Financial Services Law

The Future of the Federal Thrift Charter

The End of the OTS

Today, when the President signed the Dodd-Frank Wall Street Reform and Consumer Protection Act of 2010 (the “Reform Act”) into law, he set in motion the beginning of the end for the Office of Thrift Supervision. The OTS, which was created in 1989 to assume the functions of the former Federal Home Loan Bank Board, is now to be abolished itself.

Under the Enhancing Financial Institution Safety and Soundness Act of 2010, included as Title III of the Reform Act, Congress scheduled the OTS’s last day as a functioning regulator to be July 21, 2011, unless the Secretary of the Treasury can demonstrate a genuine need to postpone that date, in which case the date of transfer of the OTS’s responsibilities can be extended until as late as January 21, 2012. 

Once the transfer has been accomplished, the powers and responsibilities of the OTS will be divided among other federal banking regulators:

  • The OCC will assume the OTS’s examination powers and supervisory responsibilities over federal associations. The OCC will also receive general rulemaking authority over all federal thrifts and state savings associations.
  • The FDIC will assume the OTS’s examination powers and supervisory responsibilities over state savings associations.
  • The Federal Reserve will assume the OTS’s examination powers and supervisory responsibilities over savings and loan holding companies and their nondepository institution subsidiaries (other than subsidiaries of the depository institution itself). The Federal Reserve will also receive rulemaking authority relating to transactions by insured thrift subsidiaries with affiliates, loans to insiders and tying arrangements.
  • The Bureau of Consumer Protection, a new regulator created under the Consumer Financial Protection Act of 2010 included as Title X of the Reform Act. Title X provides the Bureau with independent examination and enforcement powers concerning compliance with federal consumer financial laws and regulations by savings associations having more than $10 billion in assets. The Bureau will also possess broad rulemaking authority over consumer financial protection measures. 

Based upon coordination and consultation among themselves and with the OTS, the Federal Reserve, the OCC and the FDIC are required to jointly submit a comprehensive plan to Congress on or before January 21, 2011, covering the implementation of the transfer of the OTS’s powers, personnel, and property.  Within 60 days of receiving the plan, the Inspectors General of the Treasury, the FDIC and the Federal Reserve must jointly provide a written report to the Federal Reserve, the FDIC, the OCC and the OTS, with a copy to Congress, detailing whether the implementation plan conforms to the provisions of Title III of the Reform Act.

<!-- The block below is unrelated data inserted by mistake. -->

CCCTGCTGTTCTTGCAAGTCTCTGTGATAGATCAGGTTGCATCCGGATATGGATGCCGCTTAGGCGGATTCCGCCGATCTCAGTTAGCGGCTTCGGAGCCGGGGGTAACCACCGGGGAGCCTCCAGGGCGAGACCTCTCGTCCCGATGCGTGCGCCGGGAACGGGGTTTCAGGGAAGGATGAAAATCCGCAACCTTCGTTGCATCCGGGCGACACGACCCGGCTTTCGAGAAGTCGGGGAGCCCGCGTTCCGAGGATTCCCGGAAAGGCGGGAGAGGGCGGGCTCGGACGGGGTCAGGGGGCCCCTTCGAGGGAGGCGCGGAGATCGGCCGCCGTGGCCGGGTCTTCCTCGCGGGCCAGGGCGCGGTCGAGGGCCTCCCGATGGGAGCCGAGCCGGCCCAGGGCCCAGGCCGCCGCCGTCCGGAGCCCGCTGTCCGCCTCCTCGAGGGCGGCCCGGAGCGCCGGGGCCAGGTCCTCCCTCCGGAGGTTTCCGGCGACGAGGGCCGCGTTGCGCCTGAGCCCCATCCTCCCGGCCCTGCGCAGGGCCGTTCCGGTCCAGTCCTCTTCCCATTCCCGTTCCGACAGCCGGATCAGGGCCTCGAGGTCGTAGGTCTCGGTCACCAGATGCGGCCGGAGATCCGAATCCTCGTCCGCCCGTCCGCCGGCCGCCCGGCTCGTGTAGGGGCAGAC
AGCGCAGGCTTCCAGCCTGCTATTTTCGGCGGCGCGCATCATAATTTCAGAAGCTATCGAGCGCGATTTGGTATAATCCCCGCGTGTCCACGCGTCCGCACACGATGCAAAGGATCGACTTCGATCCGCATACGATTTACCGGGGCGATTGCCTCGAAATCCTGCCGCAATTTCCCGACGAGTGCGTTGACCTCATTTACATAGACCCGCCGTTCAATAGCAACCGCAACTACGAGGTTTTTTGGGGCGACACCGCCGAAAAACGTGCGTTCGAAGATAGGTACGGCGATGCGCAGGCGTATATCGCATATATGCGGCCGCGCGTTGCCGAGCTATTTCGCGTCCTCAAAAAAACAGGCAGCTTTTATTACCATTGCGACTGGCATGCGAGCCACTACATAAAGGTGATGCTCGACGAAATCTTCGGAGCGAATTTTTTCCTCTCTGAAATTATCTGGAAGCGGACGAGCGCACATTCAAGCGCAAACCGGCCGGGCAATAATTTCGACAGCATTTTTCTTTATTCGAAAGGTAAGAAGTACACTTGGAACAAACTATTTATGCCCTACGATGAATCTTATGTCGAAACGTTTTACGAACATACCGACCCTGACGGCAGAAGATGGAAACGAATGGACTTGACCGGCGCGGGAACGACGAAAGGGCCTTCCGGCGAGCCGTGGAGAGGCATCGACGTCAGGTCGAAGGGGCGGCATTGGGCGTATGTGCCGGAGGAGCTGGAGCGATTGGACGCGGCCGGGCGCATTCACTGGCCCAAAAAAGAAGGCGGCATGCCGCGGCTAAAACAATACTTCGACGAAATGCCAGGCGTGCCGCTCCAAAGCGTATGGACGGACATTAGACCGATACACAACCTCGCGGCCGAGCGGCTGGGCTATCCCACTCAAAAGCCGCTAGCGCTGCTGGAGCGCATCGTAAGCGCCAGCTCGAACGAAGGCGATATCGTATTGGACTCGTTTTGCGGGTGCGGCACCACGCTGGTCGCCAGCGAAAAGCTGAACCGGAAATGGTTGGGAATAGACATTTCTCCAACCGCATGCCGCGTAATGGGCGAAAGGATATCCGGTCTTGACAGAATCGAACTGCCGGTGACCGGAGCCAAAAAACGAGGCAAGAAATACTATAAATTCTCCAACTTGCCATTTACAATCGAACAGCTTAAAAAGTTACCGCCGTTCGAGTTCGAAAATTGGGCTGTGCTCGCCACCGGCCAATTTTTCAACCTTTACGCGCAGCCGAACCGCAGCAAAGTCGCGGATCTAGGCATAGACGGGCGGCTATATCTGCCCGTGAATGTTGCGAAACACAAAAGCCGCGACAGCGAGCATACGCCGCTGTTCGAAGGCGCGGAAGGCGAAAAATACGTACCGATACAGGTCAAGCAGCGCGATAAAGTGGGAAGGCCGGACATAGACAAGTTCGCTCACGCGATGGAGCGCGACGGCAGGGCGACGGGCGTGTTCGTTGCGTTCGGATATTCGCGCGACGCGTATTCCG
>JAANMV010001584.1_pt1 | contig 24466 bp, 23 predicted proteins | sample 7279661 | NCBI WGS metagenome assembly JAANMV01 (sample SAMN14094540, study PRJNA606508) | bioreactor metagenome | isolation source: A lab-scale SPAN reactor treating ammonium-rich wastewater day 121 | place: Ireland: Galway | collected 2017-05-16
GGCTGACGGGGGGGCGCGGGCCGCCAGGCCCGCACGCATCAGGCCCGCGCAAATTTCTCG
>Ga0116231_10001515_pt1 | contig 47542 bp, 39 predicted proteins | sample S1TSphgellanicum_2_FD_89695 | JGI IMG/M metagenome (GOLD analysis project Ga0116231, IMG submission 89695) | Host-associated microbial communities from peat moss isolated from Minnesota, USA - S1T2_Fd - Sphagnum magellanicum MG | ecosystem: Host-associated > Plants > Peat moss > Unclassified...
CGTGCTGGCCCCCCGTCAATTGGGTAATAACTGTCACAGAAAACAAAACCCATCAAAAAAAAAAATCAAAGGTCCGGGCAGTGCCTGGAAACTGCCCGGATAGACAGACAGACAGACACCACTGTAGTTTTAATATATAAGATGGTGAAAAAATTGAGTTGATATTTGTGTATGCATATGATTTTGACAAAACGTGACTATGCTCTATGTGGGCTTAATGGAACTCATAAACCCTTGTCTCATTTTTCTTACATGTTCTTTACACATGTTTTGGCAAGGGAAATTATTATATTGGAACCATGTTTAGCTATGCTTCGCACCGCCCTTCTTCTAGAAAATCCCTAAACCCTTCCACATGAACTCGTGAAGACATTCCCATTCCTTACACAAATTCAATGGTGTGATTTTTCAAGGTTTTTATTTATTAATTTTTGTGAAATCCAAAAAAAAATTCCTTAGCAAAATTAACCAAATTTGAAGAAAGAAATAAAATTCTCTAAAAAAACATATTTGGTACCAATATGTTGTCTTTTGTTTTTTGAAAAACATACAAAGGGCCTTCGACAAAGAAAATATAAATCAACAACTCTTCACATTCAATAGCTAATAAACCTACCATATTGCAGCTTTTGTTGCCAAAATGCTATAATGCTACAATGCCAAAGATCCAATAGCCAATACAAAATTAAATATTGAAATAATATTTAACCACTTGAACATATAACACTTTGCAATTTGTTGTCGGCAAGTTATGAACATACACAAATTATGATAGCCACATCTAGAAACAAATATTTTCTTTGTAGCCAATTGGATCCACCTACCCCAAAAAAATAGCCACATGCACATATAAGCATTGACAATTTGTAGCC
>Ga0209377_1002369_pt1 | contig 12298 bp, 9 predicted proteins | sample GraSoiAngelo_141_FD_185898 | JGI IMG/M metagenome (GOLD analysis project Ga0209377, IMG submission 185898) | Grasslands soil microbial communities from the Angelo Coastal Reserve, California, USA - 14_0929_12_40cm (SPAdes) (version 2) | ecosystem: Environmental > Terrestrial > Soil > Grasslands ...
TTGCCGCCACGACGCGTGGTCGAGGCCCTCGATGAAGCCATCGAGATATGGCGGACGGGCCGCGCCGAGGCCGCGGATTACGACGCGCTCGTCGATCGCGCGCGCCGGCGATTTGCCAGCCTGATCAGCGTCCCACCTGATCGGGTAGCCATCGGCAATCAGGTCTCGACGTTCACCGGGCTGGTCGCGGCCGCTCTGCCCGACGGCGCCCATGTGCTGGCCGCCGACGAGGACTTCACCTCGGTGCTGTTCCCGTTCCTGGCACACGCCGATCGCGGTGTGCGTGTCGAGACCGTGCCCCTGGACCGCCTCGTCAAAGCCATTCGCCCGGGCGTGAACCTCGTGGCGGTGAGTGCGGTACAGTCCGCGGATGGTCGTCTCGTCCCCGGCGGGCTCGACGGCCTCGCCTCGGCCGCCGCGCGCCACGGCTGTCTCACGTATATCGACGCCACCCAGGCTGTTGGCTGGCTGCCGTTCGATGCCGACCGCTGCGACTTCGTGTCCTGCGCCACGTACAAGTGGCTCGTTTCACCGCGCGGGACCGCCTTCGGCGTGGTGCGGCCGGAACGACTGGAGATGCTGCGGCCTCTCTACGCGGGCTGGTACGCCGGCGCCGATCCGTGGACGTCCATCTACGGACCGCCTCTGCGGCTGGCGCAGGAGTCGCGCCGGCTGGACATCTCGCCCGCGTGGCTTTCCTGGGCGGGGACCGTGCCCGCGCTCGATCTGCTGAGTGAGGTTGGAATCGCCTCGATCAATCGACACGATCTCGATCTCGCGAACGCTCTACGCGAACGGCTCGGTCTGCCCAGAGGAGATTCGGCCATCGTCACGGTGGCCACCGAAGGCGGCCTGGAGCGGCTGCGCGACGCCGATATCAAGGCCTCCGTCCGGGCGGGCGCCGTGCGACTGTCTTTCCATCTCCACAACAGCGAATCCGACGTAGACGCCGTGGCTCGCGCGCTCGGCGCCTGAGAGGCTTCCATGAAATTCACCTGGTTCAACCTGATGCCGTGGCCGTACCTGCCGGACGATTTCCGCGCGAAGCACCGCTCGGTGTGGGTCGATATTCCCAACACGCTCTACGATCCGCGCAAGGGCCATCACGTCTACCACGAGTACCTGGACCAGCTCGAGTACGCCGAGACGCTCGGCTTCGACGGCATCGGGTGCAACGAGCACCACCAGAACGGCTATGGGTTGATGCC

Further, on or before the transfer date, the Federal Reserve, the OCC and the FDIC must publish a list of OTS regulations that they will continue to enforce. The OCC and the FDIC are required to consult with one another and coordinate in identifying the list of continuing OTS regulations.   

The Reform Act contains provisions intended to ensure that, on the transfer date, existing OTS orders, resolutions, determinations, agreements, regulations, interpretations, guidelines, procedures and other advisory materials will continue in effect unless and until modified, terminated, set aside or superseded by action of the assuming agency. Proposed regulations of the OTS that are not effective on the transfer date will be deemed to be proposed regulations of the OCC or the Federal Reserve, as the case may be. 

The Beginning of the End for the Federal Thrift Charter as Well?

Although the Senate version of the legislation had proposed eliminating not only the OTS but the federal thrift charter as well, the Reform Act preserves the federal thrift charter but also includes changes that may make the features of that charter less desirable and may cause many thrifts to consider the choice of converting to a bank or a state savings association charter. 

For instance, although the Home Owners Loan Act (“HOLA”) will continue to govern the powers and regulation of thrifts and their holding companies, each of the agencies that will assume OTS responsibilities can be expected to interpret and enforce the HOLA in a manner that will mostly rationalize and reconcile the regulatory treatment of similarly situated depository institutions. The assuming agencies are unlikely to adopt separate regulatory regimes for the different charters they may each regulate, except to the extent such differences are required under the HOLA. As a result, savings associations should expect to receive more bank-like supervision and examination from their new federal regulators.